Over the past few years, the number of patent applications filed for blockchain technology in healthcare has doubled across the United States, Europe, and Canada. The first blockchain application released was Bitcoin which was not immediately patented. Since then, patentability of blockchain technology has been on the rise while the exponential growth of development in blockchain has been nothing short of breathtaking. An important factor in the progress of this technology is that the source code is open source, meaning that anyone can access the code for free and improve upon it. Because of this, a deliberate decision was made not to use copyright laws to protect the source code, leading companies to explore patentability, especially in healthcare.
Recently, Walmart won their patent for a system that would store medical records on a blockchain from a wearable device which generated quite an interest in securing blockchain innovations. This system, according to Walmart, allows medical professionals to retrieve medical data from a patient. The patient’s medical records will be stored on the blockchain, accessible by a device worn by patients and accessed with an RFID scanner. Additionally, the medical information may be shared with hospitals and other healthcare entities, making patient data available to medical professionals ahead of time. According to Fortune, Walmart may also consider purchasing the health insurance company, Humana, to provide an indispensable data depository. Walmart also filed patents for other blockchain-based systems, including a marketplace for reselling products, a system to track packages, and an electrical grid powered by Bitcoin or other digital currencies.
Healthcare stakeholders are considering using blockchain technology to advance existing business models alongside emerging regulatory agendas. Currently, there are several patents filed for the use of blockchain technology in healthcare, including healthcare data sharing, provider credential management, and patient health data. The potential effect that blockchain patents may have on innovation, collaboration, and interoperability in healthcare is quite impactful. As more organizations obtain blockchain patents, it becomes even more difficult to implement ideas that use blockchain to revolutionize conventional industry practices. The use of blockchain technology for healthcare data sharing is subject to the United States Patent Laws for the protection of healthcare innovation.
When granted, blockchain patents may harm innovation, collaboration, and interoperability by bringing an open source technology into the world of patents. History has multiple examples of patents harming rather than aiding innovation. With that being said, the objective of Article I, Section 8, Clause 8 of the United States Constitution is to promote the progress of science and arts. As emphasized in previous cases, obtaining patents should be more than drafting a design to monopolize an abstract idea. Referencing 35 U.S.C. § 101, the Court explained that it has “long held that this provision contains an important implicit exception: Laws of nature, natural phenomena, and abstract ideas are not patentable” because they are “the basic tools of scientific and technological work,” and “monopolization of those tools through the grant of a patent might tend to impede innovation more than it would tend to promote it, thereby thwarting the primary object of the patent laws.” Nonetheless, depending on the specific claims that the patent application makes, the patent may still qualify as a patentable subject matter. This means that even if a specific blockchain technology can be patented based on 35 U.S.C. § 101 as a “process,” it still needs to show that the claims in the patent application are novel and non-obvious. All of these requirements may be challenging to prove given the proliferation of blockchain technology and the fact that it has recently been applied to so many uses other than digital currency.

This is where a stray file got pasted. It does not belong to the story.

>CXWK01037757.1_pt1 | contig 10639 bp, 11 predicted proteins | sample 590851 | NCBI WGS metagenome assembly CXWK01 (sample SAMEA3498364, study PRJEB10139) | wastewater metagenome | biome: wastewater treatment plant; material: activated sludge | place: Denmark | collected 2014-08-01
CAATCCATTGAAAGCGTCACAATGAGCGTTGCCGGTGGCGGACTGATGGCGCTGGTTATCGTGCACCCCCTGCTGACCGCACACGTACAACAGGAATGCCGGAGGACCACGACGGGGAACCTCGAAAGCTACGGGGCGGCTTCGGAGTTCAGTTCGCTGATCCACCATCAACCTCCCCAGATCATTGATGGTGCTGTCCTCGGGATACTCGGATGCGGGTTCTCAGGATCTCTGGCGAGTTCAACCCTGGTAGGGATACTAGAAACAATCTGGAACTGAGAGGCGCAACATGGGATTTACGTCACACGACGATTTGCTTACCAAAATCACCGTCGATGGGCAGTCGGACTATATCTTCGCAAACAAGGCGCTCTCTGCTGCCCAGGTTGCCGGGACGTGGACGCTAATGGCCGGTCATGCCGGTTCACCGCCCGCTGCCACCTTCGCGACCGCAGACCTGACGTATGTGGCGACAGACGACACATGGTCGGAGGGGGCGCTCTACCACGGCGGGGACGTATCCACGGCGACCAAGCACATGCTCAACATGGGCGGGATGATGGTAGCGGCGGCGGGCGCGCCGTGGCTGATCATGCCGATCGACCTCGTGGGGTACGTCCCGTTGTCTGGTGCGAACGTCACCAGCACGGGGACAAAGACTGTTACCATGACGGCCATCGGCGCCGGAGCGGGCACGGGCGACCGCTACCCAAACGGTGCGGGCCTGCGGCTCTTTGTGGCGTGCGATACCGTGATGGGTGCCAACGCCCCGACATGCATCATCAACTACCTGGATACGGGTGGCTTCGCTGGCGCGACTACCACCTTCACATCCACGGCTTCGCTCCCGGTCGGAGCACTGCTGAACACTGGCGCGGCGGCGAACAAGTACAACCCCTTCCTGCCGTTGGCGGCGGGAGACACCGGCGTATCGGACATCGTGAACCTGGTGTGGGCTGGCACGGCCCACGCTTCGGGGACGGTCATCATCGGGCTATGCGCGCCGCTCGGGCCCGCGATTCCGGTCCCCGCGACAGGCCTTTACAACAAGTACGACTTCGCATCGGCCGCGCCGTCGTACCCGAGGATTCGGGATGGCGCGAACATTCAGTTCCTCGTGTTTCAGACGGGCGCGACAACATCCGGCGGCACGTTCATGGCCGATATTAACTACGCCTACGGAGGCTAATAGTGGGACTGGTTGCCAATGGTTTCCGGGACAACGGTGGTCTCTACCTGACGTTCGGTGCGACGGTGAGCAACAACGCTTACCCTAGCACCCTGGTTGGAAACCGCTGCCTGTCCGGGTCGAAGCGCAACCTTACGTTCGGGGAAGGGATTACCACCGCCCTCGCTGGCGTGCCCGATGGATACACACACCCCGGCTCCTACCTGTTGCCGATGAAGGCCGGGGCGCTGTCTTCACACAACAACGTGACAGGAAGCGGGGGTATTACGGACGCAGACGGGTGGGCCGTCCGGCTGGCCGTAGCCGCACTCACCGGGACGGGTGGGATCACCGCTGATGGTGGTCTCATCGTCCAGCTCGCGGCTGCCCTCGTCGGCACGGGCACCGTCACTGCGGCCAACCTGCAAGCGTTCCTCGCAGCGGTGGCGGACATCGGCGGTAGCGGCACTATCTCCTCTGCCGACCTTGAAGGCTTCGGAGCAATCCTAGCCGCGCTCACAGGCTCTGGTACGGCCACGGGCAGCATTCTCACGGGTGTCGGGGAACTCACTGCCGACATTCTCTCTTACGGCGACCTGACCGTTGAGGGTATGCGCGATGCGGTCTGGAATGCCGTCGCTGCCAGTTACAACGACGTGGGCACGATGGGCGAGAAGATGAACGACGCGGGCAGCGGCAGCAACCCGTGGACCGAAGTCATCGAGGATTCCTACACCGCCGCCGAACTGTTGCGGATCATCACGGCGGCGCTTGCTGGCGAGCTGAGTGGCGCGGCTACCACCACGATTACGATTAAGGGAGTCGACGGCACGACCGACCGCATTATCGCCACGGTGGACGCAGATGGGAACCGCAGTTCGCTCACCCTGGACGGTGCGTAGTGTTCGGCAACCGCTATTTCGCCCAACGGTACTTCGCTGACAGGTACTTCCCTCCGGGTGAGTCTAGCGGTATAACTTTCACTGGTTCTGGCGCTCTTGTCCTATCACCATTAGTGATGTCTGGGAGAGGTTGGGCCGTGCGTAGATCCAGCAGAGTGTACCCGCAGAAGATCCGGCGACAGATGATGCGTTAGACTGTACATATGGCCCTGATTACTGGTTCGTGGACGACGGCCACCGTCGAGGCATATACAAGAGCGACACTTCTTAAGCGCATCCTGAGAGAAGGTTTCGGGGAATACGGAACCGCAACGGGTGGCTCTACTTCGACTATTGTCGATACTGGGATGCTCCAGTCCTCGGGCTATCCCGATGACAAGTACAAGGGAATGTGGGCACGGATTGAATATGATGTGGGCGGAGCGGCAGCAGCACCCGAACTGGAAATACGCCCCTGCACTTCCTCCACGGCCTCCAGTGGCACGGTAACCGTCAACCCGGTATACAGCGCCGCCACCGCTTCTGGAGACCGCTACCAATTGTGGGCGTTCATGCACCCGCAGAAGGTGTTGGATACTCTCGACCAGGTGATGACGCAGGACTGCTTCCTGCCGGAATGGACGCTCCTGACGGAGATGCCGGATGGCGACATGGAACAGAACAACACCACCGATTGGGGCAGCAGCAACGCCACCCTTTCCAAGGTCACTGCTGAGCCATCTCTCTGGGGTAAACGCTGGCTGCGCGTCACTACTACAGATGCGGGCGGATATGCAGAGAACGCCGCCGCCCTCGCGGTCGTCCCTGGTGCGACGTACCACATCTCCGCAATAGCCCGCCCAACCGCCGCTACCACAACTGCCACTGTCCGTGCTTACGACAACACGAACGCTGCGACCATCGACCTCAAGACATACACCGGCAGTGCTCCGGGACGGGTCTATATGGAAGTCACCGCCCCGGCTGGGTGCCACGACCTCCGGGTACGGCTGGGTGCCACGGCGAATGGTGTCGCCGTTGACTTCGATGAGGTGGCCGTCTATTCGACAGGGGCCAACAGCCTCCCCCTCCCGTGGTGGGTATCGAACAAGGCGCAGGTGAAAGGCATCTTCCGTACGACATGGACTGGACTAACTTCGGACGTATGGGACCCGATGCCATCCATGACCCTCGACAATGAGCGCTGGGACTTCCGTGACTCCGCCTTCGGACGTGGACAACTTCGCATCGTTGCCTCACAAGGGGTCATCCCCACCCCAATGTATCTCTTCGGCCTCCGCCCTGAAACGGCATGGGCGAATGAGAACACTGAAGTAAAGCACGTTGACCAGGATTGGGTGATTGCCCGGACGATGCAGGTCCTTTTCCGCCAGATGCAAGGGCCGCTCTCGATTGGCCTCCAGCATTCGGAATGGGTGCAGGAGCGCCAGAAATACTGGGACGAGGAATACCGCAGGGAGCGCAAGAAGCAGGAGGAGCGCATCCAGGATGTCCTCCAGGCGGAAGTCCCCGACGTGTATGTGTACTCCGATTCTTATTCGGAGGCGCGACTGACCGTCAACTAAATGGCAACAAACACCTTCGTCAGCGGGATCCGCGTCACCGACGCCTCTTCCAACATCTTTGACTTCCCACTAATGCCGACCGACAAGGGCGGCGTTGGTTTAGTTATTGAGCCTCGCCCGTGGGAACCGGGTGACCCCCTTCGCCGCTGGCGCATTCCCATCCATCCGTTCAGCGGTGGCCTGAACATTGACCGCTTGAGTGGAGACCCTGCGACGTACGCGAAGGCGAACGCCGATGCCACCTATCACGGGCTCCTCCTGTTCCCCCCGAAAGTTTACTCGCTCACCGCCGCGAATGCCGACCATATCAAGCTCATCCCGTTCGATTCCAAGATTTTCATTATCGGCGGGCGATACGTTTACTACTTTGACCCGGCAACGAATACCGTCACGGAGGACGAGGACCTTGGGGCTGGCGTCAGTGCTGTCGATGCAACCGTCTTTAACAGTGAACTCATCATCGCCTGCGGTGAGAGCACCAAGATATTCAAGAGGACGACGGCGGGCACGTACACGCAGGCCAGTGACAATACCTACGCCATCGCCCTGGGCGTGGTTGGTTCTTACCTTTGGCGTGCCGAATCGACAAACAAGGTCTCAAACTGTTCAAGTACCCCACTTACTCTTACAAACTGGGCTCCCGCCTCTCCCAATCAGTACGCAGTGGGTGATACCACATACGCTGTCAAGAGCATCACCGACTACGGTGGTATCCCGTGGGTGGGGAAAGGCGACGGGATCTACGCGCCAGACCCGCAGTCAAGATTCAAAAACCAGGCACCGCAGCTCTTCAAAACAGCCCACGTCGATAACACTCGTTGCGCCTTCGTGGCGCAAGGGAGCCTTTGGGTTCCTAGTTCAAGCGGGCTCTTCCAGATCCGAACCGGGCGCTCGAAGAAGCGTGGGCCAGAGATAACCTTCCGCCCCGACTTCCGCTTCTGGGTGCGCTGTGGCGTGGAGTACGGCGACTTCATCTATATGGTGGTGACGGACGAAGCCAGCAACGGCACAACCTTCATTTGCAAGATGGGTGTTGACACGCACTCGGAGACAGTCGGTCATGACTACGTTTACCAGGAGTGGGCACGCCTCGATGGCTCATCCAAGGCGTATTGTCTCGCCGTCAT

Owning to the technological characteristics of blockchain, many companies are choosing to protect their algorithms as business secrets. However, as recent trends have developed, the number of patent applications being filed for blockchain technology is on the rise, especially in healthcare. Getting a patent on blockchain technology that uses a peer-to-peer network using proof-of-work to record a public history of transactions is like getting a patent on an algorithm that is an abstract idea, which is not likely to be approved. Nonetheless, if an invention uses an algorithm in a process designed to solve a specific technical problem in “conventional industry practice,” like healthcare, then a patent may very well be granted.